This course is a quantitative course, which means you will be expected to be able to justify your decisions numerically. In order to get the most out of the course and to not feel overwhelmed by it, you would need to have covered a substantial amount of maths in your undergraduate degree or during employment.
What are the English Language requirements?
Unless you have completed an undergraduate degree or master’s degree in the UK or another English-speaking county, as defined by the College, you are required to submit an English language test as part of your application.
Information on which tests are accepted and their grades can be found on the registry's website.
Please note that you are able to submit your application before you have taken or passed your English Language test. If you are offered a place, one of the conditions will be that you pass a recognised course at the higher level prior to starting the course.
If I am accepted onto the course is there a reading list I should work through before I start?
Cengel and Boles, Thermodynamics: An Engineering Approach, McGraw Hill, ISBN: 007352932X. Chapters 1-3 are required pre-course reading. For general background reading, we also recommend David MacKay’s book Without the Hot Air.
Where do your students come from?
Our students come from many different countries and professional backgrounds. As an indication, there were 25 different nationalities representatives within our 2020-21 cohort.
I have a question about my application and the admissions process, can you help me?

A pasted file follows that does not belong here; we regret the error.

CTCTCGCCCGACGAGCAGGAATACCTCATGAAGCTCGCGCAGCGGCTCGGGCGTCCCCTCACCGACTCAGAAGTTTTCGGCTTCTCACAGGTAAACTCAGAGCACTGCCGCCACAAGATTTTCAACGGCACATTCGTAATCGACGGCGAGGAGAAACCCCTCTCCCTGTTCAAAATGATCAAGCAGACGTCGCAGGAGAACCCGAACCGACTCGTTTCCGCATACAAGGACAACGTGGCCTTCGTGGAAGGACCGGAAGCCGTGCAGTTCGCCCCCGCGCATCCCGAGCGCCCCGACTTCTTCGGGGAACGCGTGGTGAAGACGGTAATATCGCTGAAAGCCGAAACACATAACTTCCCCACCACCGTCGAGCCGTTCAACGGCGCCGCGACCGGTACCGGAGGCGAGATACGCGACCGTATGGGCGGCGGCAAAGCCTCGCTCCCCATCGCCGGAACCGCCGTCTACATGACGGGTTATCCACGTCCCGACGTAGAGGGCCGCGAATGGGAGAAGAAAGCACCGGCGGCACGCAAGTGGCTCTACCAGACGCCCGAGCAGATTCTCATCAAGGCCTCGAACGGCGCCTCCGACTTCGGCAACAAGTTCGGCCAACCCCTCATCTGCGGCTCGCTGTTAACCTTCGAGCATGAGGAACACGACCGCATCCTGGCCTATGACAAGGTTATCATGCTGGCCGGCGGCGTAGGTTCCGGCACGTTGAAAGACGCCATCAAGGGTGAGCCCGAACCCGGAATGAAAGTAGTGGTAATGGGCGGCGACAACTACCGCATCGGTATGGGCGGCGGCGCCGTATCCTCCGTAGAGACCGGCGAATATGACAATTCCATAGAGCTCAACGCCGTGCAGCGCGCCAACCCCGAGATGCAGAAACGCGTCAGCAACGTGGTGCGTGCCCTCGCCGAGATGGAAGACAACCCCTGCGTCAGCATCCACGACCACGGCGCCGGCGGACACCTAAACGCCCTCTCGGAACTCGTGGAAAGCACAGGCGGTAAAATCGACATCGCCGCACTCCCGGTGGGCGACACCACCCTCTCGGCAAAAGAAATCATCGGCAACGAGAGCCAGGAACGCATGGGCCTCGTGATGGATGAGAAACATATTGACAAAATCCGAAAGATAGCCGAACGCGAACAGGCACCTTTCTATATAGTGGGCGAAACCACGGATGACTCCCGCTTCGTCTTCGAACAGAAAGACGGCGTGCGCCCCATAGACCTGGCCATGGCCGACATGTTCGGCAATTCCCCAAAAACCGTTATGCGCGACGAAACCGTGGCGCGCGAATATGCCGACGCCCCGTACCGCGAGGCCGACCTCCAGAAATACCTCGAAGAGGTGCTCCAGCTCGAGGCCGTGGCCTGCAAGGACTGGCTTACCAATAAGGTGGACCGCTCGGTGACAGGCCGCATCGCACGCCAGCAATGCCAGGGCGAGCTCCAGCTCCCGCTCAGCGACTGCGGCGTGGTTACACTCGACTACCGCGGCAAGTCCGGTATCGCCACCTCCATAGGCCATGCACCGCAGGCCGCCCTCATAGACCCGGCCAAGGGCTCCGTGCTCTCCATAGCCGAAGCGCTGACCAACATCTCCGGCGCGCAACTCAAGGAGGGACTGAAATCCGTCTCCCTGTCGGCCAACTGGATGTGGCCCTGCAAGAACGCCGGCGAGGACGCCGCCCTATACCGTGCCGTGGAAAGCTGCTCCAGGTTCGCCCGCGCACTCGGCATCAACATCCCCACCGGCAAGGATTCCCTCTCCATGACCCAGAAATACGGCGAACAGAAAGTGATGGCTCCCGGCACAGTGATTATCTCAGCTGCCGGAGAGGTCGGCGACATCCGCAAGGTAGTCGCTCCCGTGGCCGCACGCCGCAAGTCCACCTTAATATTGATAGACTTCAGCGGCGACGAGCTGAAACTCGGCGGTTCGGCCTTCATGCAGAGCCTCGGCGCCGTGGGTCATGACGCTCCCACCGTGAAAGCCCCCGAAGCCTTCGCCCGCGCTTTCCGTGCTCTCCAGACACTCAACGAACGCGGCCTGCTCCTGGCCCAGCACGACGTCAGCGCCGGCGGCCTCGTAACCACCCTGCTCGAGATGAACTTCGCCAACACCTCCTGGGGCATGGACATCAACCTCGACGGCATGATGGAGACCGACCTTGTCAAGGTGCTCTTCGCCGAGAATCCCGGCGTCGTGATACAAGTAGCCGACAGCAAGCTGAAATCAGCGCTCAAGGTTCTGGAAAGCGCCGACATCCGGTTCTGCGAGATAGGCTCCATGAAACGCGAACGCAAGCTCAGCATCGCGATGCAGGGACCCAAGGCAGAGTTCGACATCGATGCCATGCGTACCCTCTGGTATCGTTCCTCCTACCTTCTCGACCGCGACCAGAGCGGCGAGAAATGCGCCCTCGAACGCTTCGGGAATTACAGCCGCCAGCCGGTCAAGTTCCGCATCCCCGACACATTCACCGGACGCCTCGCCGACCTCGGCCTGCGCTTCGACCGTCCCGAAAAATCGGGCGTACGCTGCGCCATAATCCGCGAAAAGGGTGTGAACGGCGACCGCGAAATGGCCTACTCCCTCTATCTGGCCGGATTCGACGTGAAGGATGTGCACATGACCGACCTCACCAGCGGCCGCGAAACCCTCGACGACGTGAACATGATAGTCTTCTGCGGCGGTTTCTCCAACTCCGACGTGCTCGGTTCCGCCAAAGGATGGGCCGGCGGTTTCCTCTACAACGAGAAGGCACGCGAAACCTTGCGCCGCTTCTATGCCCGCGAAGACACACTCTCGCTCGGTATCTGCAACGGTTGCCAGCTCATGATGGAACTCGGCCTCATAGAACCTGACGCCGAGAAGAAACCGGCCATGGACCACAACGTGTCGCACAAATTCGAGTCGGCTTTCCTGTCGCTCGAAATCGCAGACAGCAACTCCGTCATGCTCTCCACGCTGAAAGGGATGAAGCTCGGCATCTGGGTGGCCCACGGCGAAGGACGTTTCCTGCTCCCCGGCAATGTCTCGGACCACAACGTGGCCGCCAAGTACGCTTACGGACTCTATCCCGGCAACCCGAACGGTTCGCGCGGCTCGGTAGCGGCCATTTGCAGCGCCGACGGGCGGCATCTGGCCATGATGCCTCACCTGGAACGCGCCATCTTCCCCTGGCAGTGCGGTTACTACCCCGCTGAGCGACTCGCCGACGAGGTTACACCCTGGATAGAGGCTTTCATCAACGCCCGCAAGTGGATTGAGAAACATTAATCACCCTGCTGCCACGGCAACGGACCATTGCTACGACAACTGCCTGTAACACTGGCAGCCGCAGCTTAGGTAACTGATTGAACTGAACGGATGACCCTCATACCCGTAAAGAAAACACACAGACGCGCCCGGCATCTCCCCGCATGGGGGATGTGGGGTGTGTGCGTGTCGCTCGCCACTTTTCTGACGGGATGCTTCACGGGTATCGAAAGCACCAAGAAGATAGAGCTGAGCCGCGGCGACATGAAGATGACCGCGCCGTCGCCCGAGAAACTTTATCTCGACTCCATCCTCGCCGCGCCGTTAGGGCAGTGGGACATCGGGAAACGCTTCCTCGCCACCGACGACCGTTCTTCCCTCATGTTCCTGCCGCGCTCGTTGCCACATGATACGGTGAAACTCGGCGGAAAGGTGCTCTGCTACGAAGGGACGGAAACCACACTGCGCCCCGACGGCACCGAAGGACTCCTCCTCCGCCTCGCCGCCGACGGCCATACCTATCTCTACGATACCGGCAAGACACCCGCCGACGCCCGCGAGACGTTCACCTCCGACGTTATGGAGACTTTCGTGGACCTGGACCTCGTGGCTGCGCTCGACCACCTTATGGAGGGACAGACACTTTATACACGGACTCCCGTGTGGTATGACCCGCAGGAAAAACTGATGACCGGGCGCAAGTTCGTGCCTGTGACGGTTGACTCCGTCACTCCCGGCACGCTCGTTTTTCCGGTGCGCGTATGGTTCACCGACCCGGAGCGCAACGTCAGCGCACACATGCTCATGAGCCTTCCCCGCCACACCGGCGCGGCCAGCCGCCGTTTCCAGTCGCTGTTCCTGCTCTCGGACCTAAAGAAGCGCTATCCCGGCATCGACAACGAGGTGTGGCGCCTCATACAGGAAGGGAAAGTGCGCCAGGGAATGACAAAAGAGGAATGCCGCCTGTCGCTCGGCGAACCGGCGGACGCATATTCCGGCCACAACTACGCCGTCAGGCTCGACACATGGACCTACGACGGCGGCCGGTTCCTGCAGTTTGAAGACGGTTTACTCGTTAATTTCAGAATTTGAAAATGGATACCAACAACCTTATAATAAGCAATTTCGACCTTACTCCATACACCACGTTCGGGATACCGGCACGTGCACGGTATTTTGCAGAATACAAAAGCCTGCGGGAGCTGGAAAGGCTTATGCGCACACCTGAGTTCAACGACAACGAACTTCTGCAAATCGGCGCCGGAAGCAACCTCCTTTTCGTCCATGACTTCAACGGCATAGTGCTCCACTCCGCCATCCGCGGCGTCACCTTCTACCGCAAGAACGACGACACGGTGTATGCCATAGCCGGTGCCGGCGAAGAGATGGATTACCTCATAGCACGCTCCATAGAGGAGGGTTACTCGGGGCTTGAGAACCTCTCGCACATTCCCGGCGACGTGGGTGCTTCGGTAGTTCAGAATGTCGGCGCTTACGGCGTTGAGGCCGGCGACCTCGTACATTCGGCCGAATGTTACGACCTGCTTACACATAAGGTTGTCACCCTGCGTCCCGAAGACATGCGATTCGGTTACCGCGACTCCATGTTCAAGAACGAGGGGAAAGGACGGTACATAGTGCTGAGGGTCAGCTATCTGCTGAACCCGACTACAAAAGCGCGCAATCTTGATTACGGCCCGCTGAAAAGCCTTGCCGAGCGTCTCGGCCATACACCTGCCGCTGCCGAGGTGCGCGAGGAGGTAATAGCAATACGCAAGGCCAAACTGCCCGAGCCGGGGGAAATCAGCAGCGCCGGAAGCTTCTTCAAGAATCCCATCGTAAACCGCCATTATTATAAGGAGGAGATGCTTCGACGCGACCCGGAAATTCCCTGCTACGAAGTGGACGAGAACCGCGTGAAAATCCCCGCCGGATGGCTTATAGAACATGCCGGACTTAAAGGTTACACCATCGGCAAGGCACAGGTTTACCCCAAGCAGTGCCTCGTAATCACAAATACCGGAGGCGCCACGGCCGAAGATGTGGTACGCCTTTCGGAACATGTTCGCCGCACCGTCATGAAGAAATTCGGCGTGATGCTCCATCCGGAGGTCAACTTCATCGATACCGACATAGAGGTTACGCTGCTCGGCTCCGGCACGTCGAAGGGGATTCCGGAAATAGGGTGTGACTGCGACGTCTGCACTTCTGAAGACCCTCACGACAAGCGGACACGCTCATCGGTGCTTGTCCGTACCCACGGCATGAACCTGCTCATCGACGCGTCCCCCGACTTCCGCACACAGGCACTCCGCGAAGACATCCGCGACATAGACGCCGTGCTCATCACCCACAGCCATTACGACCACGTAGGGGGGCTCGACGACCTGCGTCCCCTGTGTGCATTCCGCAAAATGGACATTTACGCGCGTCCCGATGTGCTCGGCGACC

All applications and admissions are administered through the Engineering Admissions team firstname.lastname@example.org or +44 (0)20 7594 7243. Any course specific queries can be sent to email@example.com.
What do your students go on to do after the course?
Our students have usually gone on to jobs within the energy sector for a variety of companies including small consultancies, multinational energy companies, academia and the public sector.
Some of our students take time out from their careers to study and return to their company following completion of the course.
Learn more about alumni and our extensive alumni network.
What is the course code?
When applying for the course through Registry the MSc in Sustainable Energy Futures is course H9A1.
What department is the course a part of?
For administration purposes the course is in the Department of Mechanical Engineering. However the course is overseen and administered by Energy Futures Lab, a cross-departmental institute dedicated to facilitating and supporting energy research at Imperial College London.
Where do graduates of the course work?
Alumni of the MSc in Sustainable Energy Futures programme have gained employment with a diverse range of companies in a variety of roles, 90% being in the energy sector. There are more details on our alumni page.
Is there any funding to assist with costs?
We have collected together advice on funding and eligible scholarships on this page.
If during your studies you suddenly find yourself in financial difficulties or experience an unexpected change in circumstances, you may be eligible to apply for emergency financial help through the Student Support fund.
Do I need a visa?
International students will require a visa to study at Imperial. You can find more information on the college's pages for international students.